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In Biosensors

The accuracy of continuous glucose monitoring (CGM) sensors may be significantly impacted by exercise. We evaluated the impact of three different types of exercise on the accuracy of the Dexcom G6 sensor. Twenty-four adults with type 1 diabetes on multiple daily injections wore a G6 sensor. Participants were randomized to aerobic, resistance, or high intensity interval training (HIIT) exercise. Each participant completed two in-clinic 30-min exercise sessions. The sensors were applied on average 5.3 days prior to the in-clinic visits (range 0.6-9.9). Capillary blood glucose (CBG) measurements with a Contour Next meter were performed before and after exercise as well as every 10 min during exercise. No CGM calibrations were performed. The median absolute relative difference (MARD) and median relative difference (MRD) of the CGM as compared with the reference CBG did not differ significantly from the start of exercise to the end exercise across all exercise types (ranges for aerobic MARD: 8.9 to 13.9% and MRD: -6.4 to 0.5%, resistance MARD: 7.7 to 14.5% and MRD: -8.3 to -2.9%, HIIT MARD: 12.1 to 16.8% and MRD: -14.3 to -9.1%). The accuracy of the no-calibration Dexcom G6 CGM was not significantly impacted by aerobic, resistance, or HIIT exercise.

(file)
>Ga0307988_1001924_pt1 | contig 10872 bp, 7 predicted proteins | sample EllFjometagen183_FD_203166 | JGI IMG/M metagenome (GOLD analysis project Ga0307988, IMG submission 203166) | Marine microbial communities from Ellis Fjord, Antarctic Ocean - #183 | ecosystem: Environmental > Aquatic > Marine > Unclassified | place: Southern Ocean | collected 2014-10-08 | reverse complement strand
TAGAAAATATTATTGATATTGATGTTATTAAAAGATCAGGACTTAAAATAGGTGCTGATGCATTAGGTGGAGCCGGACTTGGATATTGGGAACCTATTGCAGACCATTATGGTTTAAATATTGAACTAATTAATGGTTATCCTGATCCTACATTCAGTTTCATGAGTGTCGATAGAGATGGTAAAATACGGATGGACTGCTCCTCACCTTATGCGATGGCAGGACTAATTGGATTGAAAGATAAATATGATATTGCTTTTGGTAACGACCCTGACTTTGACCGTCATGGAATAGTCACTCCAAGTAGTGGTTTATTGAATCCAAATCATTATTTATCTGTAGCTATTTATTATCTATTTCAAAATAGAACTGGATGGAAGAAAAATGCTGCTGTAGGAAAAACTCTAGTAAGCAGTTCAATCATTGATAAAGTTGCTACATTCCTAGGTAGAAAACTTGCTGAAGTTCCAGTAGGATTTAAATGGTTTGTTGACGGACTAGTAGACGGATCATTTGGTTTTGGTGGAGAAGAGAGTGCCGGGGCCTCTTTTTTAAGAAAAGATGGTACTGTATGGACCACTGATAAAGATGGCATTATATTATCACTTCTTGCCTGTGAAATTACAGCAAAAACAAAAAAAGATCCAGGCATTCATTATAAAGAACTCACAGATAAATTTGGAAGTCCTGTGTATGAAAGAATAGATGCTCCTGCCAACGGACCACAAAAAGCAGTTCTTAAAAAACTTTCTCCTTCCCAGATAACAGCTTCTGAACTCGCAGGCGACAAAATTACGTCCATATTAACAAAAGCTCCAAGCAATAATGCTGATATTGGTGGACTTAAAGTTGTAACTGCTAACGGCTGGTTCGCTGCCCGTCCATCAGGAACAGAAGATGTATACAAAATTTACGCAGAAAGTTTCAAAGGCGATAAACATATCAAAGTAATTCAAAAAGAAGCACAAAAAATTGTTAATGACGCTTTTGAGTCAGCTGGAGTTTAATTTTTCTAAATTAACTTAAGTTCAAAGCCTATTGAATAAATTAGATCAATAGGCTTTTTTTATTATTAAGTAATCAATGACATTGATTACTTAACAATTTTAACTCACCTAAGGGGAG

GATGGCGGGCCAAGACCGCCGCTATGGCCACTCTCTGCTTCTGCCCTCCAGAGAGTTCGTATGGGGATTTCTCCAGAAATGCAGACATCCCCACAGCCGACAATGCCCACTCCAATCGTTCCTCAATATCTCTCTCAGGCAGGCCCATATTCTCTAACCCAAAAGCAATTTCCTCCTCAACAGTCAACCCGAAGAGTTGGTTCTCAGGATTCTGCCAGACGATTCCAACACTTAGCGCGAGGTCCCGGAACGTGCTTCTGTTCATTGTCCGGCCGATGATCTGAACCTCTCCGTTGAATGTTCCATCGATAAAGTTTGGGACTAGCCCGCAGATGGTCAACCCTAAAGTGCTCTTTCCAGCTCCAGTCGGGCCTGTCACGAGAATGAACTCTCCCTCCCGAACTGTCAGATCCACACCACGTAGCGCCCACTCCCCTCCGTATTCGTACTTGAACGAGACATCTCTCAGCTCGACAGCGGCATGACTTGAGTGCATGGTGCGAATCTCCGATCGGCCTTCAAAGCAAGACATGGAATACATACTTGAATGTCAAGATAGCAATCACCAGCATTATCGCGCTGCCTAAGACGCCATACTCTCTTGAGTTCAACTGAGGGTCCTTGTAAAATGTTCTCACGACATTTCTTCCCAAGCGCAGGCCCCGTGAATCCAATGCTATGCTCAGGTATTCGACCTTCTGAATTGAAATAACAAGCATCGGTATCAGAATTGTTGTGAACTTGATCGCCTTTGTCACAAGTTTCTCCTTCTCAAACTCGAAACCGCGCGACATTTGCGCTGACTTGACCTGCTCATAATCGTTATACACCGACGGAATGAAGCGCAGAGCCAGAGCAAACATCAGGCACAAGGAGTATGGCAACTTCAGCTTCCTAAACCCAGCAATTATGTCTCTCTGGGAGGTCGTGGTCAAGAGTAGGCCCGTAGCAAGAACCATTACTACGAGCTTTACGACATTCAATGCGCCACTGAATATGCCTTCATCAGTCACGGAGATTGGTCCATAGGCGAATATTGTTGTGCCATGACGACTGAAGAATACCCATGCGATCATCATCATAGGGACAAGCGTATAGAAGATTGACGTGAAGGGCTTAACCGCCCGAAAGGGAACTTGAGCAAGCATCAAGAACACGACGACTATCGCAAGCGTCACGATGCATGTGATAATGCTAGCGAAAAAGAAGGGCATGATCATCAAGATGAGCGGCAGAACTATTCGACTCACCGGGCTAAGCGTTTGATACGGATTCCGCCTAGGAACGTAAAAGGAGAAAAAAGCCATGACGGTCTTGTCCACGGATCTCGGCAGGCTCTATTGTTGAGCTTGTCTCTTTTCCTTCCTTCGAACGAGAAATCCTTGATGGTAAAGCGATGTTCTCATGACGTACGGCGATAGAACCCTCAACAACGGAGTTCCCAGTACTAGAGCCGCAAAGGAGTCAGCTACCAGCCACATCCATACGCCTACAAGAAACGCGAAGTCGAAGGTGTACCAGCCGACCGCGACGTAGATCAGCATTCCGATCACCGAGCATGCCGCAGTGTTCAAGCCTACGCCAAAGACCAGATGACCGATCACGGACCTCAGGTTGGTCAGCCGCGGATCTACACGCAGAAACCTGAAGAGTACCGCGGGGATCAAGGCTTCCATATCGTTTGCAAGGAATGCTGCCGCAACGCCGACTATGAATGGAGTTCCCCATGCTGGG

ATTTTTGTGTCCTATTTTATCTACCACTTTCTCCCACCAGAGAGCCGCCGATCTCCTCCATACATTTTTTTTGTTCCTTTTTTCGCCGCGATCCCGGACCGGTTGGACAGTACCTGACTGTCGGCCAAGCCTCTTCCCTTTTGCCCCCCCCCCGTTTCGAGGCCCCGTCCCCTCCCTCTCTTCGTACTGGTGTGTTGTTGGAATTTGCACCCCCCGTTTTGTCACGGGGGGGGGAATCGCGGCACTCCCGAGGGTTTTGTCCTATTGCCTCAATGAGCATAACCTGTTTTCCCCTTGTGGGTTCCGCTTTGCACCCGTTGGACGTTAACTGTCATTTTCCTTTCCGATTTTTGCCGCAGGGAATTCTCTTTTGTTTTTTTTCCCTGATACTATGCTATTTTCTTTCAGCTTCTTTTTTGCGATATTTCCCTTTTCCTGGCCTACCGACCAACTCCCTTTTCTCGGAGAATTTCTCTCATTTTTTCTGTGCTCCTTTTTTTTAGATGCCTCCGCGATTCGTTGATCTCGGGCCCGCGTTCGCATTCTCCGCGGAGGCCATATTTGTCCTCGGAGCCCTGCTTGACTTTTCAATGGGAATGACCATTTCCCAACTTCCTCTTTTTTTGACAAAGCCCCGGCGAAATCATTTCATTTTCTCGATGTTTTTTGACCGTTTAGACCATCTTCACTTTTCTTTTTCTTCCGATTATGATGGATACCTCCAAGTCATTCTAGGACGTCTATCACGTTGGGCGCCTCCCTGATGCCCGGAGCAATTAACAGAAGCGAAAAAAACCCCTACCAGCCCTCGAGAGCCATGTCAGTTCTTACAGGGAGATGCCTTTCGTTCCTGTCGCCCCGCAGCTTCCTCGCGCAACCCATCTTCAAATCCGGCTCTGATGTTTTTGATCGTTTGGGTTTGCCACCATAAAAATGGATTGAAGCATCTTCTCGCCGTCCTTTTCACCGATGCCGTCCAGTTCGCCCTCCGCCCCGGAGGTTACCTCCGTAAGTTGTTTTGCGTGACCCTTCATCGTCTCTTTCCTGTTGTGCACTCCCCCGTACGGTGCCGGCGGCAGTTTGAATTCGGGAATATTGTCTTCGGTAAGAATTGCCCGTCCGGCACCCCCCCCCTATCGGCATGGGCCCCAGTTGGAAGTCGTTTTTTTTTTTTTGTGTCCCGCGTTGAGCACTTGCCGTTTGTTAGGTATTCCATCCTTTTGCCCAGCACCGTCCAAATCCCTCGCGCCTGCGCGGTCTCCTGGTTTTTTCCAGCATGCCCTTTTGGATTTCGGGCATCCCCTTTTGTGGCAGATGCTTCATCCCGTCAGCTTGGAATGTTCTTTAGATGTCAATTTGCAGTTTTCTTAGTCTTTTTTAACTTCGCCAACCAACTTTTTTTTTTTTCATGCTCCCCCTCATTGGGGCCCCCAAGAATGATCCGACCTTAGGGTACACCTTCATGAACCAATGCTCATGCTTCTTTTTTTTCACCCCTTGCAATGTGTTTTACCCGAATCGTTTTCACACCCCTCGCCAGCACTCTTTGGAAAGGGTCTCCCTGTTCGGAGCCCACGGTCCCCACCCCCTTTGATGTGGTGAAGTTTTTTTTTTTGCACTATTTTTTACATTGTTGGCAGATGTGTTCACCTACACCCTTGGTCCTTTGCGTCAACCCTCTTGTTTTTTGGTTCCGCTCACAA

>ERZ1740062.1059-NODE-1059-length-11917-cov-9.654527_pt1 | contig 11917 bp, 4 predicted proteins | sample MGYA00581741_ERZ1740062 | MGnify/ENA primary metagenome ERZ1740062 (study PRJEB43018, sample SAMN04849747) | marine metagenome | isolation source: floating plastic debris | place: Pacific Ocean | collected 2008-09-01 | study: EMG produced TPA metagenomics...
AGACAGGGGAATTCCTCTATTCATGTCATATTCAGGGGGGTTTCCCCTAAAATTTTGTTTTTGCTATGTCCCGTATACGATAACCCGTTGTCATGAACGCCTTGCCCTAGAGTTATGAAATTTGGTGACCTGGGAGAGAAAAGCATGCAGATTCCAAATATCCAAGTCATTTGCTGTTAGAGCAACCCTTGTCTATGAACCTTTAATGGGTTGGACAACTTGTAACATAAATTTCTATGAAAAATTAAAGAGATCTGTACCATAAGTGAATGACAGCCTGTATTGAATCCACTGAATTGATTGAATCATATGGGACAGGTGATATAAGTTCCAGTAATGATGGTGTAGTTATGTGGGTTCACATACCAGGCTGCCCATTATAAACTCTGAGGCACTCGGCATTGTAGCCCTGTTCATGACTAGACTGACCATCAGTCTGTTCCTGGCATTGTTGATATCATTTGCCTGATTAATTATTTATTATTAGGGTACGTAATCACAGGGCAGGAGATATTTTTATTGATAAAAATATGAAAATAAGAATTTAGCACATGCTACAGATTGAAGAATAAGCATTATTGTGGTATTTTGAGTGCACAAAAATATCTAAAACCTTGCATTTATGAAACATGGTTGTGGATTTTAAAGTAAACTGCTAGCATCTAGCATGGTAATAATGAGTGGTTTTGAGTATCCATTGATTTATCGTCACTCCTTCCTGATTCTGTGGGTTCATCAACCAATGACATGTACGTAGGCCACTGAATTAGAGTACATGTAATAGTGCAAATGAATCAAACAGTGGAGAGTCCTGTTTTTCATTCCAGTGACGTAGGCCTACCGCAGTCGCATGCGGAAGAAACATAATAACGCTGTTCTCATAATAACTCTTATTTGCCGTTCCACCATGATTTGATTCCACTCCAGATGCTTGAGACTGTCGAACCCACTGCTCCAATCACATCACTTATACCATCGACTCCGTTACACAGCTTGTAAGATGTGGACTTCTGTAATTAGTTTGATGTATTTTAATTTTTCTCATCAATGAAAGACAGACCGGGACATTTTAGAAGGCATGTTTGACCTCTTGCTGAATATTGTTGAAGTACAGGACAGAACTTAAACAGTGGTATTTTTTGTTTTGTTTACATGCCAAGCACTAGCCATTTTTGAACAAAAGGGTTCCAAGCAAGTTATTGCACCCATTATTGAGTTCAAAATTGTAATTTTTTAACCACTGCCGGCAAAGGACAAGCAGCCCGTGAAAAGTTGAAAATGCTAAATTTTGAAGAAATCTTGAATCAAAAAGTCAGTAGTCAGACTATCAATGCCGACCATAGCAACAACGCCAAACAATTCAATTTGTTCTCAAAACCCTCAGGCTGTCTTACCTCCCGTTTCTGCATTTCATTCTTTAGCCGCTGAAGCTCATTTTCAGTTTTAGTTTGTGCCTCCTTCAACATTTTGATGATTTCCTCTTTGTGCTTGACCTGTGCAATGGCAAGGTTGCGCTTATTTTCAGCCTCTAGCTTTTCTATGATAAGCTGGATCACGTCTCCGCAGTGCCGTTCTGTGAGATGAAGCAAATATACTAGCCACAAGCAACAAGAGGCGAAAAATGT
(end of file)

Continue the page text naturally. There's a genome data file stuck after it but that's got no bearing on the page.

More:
Guillot Florian H, Jacobs Peter G, Wilson Leah M, Youssef Joseph El, Gabo Virginia B, Branigan Deborah L, Tyler Nichole S, Ramsey Katrina, Riddell Michael C, Castle Jessica R

2020-Sep-29

aerobic exercise, continuous glucose monitoring, exercise, glucose sensor accuracy, high intensity interval training, resistance exercise, type 1 diabetes